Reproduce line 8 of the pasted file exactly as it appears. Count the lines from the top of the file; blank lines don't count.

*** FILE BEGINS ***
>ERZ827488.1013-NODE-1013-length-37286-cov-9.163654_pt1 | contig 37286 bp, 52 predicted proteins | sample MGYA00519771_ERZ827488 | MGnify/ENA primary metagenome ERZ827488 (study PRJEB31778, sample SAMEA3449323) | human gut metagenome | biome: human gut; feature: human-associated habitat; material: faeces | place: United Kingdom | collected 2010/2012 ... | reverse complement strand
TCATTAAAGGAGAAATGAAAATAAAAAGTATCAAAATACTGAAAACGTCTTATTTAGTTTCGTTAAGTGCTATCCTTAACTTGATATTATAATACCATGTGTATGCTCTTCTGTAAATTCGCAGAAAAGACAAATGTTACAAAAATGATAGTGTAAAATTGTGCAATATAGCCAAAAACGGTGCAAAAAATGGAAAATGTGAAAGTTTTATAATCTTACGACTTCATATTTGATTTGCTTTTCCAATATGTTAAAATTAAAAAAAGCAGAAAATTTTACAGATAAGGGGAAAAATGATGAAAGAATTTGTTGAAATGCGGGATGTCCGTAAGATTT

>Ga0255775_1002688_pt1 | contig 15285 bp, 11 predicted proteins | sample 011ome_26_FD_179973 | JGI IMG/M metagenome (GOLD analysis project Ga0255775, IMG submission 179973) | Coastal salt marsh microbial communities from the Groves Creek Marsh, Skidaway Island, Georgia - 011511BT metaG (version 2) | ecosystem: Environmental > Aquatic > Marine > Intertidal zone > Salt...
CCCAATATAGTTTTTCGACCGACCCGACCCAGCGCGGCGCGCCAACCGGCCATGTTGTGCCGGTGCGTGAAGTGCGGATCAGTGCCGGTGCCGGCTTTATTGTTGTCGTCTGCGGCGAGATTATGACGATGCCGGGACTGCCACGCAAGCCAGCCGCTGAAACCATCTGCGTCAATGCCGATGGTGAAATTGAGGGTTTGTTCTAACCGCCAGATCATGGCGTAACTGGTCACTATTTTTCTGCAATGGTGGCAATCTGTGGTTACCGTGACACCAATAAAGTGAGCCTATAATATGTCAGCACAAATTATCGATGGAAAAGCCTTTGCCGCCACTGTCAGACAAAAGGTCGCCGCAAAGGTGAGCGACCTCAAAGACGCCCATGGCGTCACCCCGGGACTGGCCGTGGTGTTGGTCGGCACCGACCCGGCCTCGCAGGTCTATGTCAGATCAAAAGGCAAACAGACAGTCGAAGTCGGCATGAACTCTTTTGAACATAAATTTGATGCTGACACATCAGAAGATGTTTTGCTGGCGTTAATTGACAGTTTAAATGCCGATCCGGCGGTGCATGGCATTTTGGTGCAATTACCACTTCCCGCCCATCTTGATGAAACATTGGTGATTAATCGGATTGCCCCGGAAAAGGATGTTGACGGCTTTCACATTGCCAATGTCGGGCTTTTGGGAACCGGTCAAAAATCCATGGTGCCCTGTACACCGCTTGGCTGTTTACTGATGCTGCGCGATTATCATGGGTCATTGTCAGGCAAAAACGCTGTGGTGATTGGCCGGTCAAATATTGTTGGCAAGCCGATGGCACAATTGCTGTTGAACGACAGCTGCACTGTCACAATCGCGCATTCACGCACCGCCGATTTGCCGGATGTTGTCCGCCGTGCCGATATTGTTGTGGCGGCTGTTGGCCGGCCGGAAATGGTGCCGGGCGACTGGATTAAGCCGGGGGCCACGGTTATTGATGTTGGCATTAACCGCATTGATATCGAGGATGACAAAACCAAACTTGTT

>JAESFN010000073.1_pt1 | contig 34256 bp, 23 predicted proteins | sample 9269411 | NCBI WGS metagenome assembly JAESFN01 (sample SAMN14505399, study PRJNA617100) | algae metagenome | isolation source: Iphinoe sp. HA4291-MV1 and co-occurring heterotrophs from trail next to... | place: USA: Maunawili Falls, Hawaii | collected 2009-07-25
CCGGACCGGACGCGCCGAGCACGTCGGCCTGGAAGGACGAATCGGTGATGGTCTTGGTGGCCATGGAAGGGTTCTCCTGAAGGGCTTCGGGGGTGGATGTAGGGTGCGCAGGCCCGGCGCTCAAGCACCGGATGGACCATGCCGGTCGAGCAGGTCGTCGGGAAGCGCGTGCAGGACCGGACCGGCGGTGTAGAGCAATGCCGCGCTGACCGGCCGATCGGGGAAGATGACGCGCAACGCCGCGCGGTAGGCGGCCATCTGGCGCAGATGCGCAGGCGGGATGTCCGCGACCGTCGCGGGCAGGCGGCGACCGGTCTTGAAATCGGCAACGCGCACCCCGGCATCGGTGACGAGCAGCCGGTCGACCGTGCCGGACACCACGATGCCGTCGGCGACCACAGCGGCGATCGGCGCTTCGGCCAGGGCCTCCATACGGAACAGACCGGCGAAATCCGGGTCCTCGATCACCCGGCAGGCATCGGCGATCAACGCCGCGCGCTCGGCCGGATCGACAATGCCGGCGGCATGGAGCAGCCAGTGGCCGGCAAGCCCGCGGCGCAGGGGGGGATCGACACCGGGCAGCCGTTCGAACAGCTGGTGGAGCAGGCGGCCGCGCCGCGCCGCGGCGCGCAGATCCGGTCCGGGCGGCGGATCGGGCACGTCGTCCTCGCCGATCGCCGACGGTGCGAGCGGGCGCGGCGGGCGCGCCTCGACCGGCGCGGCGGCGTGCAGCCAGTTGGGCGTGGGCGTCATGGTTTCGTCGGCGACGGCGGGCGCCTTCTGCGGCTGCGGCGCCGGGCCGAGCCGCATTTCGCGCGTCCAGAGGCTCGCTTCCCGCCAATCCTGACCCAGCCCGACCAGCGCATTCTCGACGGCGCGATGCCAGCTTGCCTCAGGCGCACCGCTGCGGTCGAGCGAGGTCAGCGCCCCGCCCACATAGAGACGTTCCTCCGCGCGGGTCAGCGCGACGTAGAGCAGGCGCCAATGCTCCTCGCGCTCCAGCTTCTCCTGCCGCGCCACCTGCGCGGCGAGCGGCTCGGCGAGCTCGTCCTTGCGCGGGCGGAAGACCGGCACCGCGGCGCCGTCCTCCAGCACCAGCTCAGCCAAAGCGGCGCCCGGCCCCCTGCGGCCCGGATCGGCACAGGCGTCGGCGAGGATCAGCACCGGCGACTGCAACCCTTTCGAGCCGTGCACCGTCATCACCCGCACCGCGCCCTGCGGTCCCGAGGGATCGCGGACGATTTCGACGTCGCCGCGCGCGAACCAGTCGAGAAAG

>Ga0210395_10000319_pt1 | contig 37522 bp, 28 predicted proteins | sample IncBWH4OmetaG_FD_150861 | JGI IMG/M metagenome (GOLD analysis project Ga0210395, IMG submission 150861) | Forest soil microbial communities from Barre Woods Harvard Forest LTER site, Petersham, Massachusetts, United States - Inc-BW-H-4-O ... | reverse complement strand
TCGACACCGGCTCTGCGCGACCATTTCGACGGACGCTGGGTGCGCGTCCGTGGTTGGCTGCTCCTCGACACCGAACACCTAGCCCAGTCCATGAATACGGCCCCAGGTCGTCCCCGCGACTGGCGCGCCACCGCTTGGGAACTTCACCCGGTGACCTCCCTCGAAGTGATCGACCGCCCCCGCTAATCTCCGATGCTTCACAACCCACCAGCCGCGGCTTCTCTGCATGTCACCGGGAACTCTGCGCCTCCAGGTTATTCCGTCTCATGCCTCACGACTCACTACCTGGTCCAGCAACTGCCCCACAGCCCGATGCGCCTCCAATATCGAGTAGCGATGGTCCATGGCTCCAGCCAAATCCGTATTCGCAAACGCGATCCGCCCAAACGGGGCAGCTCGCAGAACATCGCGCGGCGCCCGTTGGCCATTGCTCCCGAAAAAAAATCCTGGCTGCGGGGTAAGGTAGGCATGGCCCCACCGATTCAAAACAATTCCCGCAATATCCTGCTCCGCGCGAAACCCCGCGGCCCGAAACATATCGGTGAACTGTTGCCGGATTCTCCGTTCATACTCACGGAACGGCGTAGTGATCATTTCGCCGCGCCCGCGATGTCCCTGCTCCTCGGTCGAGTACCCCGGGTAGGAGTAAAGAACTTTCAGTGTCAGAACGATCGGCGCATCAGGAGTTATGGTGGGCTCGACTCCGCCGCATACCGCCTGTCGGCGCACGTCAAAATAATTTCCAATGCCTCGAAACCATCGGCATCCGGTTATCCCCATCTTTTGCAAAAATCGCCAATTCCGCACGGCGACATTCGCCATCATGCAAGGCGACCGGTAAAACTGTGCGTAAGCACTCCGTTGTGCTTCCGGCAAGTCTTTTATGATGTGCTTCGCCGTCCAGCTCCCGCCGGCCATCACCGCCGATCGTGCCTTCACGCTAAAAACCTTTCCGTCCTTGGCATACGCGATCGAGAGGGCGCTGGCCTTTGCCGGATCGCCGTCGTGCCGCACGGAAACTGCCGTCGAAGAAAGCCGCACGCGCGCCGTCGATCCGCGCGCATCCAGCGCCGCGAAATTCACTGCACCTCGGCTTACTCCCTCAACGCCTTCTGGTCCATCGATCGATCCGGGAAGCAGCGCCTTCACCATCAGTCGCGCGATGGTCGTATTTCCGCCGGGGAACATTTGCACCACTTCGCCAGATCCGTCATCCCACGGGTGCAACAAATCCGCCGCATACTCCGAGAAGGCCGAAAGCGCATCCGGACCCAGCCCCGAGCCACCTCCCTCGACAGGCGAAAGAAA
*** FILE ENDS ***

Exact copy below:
TCGACACCGGCTCTGCGCGACCATTTCGACGGACGCTGGGTGCGCGTCCGTGGTTGGCTGCTCCTCGACACCGAACACCTAGCCCAGTCCATGAATACGGCCCCAGGTCGTCCCCGCGACTGGCGCGCCACCGCTTGGGAACTTCACCCGGTGACCTCCCTCGAAGTGATCGACCGCCCCCGCTAATCTCCGATGCTTCACAACCCACCAGCCGCGGCTTCTCTGCATGTCACCGGGAACTCTGCGCCTCCAGGTTATTCCGTCTCATGCCTCACGACTCACTACCTGGTCCAGCAACTGCCCCACAGCCCGATGCGCCTCCAATATCGAGTAGCGATGGTCCATGGCTCCAGCCAAATCCGTATTCGCAAACGCGATCCGCCCAAACGGGGCAGCTCGCAGAACATCGCGCGGCGCCCGTTGGCCATTGCTCCCGAAAAAAAATCCTGGCTGCGGGGTAAGGTAGGCATGGCCCCACCGATTCAAAACAATTCCCGCAATATCCTGCTCCGCGCGAAACCCCGCGGCCCGAAACATATCGGTGAACTGTTGCCGGATTCTCCGTTCATACTCACGGAACGGCGTAGTGATCATTTCGCCGCGCCCGCGATGTCCCTGCTCCTCGGTCGAGTACCCCGGGTAGGAGTAAAGAACTTTCAGTGTCAGAACGATCGGCGCATCAGGAGTTATGGTGGGCTCGACTCCGCCGCATACCGCCTGTCGGCGCACGTCAAAATAATTTCCAATGCCTCGAAACCATCGGCATCCGGTTATCCCCATCTTTTGCAAAAATCGCCAATTCCGCACGGCGACATTCGCCATCATGCAAGGCGACCGGTAAAACTGTGCGTAAGCACTCCGTTGTGCTTCCGGCAAGTCTTTTATGATGTGCTTCGCCGTCCAGCTCCCGCCGGCCATCACCGCCGATCGTGCCTTCACGCTAAAAACCTTTCCGTCCTTGGCATACGCGATCGAGAGGGCGCTGGCCTTTGCCGGATCGCCGTCGTGCCGCACGGAAACTGCCGTCGAAGAAAGCCGCACGCGCGCCGTCGATCCGCGCGCATCCAGCGCCGCGAAATTCACTGCACCTCGGCTTACTCCCTCAACGCCTTCTGGTCCATCGATCGATCCGGGAAGCAGCGCCTTCACCATCAGTCGCGCGATGGTCGTATTTCCGCCGGGGAACATTTGCACCACTTCGCCAGATCCGTCATCCCACGGGTGCAACAAATCCGCCGCATACTCCGAGAAGGCCGAAAGCGCATCCGGACCCAGCCCCGAGCCACCTCCCTCGACAGGCGAAAGAAA